Rancati argues in favor of neuromarketing by stating one essential clear fact: Neuromarketing “is not able to read the minds of the customers. It is only able to show us there is a response to some stimuli that you receive from the environment.”
She describes neuromarketing as merely a tool, adding, “All tools depend on how we want to use them.”
According to Rancati, neuromarketing only crosses the line on ethics “if and when the nature of the research itself is unethical.”
WALK A MILE IN HER SHOES
Now a sought-after researcher and speaker in neuromarketing, Rancati has given a dozen presentations in her field of expertise over the last five years. She is an official speaker at the World Retail Congress and gives guest lectures at universities around the globe. She is also a valued member of the AMA and a guest judge for the AMA Undergraduate Research Competition.
In 2019, Rancati was named a Woman of Excellence for her research on customer experience and retail at the World Women Economic Forum in New Delhi, India. She won the Best Paper Award at Convergence 2020: Winning through Service Excellence for “Robot-Human Interactions in Retail Stores: A Neuromarketing Perspective.”
At MTSU, Rancati said she is eager to help her True Blue colleagues learn how to use neuromarketing tools to improve their chances of publishing their own research. Utilizing many of the aforementioned technologies, Rancati said, she can gather physiological and neural signals and apply neuro- and cognitive science interpretations to try to make her colleagues’ research insights more salient.
Rancati’s climb from the fashion world to the halls of academia and cutting-edge research applications is impressive. For all that has changed in her life, though, including countries and professions, she said one thing has stayed the same: her love of shopping, particularly when it comes to collecting shoes and books.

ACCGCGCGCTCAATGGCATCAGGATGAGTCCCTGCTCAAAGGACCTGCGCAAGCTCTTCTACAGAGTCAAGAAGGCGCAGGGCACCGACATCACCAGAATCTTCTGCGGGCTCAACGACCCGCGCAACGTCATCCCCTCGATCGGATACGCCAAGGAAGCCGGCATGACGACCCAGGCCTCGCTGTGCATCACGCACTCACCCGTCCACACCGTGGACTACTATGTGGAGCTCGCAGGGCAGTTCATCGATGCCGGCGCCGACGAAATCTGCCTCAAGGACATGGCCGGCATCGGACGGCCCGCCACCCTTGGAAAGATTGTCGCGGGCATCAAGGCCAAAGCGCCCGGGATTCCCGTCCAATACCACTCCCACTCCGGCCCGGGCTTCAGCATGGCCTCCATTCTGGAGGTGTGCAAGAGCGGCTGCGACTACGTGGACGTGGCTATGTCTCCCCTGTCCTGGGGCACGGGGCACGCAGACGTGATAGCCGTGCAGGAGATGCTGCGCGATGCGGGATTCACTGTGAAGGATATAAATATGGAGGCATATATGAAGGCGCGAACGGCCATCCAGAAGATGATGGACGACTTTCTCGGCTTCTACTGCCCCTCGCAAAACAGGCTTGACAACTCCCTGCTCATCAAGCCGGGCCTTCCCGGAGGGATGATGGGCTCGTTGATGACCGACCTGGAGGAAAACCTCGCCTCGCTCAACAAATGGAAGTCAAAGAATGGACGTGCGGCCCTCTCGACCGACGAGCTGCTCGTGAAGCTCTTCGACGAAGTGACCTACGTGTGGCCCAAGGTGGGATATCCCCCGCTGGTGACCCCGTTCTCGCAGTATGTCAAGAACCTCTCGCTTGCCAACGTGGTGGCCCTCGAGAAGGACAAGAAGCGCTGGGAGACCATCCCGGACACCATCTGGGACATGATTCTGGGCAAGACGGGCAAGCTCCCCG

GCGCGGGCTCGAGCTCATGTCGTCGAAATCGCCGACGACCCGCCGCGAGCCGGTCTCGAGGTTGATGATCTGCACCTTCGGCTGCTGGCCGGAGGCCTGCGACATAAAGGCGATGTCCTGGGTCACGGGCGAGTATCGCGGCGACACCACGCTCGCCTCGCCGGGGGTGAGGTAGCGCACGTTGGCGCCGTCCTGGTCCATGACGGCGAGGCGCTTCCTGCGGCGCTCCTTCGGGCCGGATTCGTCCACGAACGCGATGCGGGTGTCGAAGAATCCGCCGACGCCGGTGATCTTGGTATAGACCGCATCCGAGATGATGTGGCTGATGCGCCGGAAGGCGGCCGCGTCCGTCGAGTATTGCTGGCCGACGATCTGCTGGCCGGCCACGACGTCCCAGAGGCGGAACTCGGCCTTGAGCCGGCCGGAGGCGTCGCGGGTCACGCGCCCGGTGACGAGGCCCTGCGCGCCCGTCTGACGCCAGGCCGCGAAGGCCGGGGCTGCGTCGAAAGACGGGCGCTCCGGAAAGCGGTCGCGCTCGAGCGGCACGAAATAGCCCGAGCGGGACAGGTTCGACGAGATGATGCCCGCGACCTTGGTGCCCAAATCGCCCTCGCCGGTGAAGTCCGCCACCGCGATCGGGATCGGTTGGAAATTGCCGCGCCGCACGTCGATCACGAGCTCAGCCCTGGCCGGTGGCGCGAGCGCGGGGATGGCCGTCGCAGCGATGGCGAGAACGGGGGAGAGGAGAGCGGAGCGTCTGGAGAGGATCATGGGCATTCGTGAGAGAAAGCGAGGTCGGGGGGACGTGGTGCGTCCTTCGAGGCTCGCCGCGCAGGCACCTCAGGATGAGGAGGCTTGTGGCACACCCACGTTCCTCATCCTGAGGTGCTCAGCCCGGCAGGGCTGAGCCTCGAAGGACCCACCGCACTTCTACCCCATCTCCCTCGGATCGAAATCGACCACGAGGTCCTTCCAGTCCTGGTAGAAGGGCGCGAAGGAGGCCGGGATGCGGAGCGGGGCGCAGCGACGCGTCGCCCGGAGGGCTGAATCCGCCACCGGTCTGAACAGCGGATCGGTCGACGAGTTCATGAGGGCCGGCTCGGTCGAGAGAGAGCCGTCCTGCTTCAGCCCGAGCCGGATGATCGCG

10 FAST FACTS ABOUT GAIA RANCATI
- Rancati’s research in neuromarketing specifically focuses on human-robot interactions, retailing, and augmented reality.
- Rancati attended IULM University in Milan, Italy, earning a bachelor’s degree in Marketing.
- Rancati earned a Master of Leadership and Management from Sole 24ORE Business School.
- Rancati earned a Ph.D. from IULM University in Marketing and Neuromarketing.
- While completing her doctorate, Rancati worked in the Center for Neuroeconomics Studies at Claremont Graduate University where her work centered around psychophysiology in retailing.
- Rancati joined MTSU in fall 2022 as an assistant professor of Marketing and Neuromarketing, teaching courses such as Principles of Marketing and Retailing and eCommerce.
- In addition to her position at MTSU, Rancati is a visiting assistant professor at her alma mater, IULM.
- Rancati coordinates the brand-new MTSU Neuromarketing Lab, the only lab in Tennessee that combines artificial intelligence, metaverse, and retail with neuromarketing. In this area, Rancati works with companies such as Lavazza, Hermes, and Tesla to improve the customer experience in retail and web applications.
- Rancati maintains long-lasting connections with these companies, facilitating collaborations between her MTSU students and the companies, as well as community-based projects and internships.
- Rancati continues to act as a consultant with luxury fashion companies on retail and sales operations.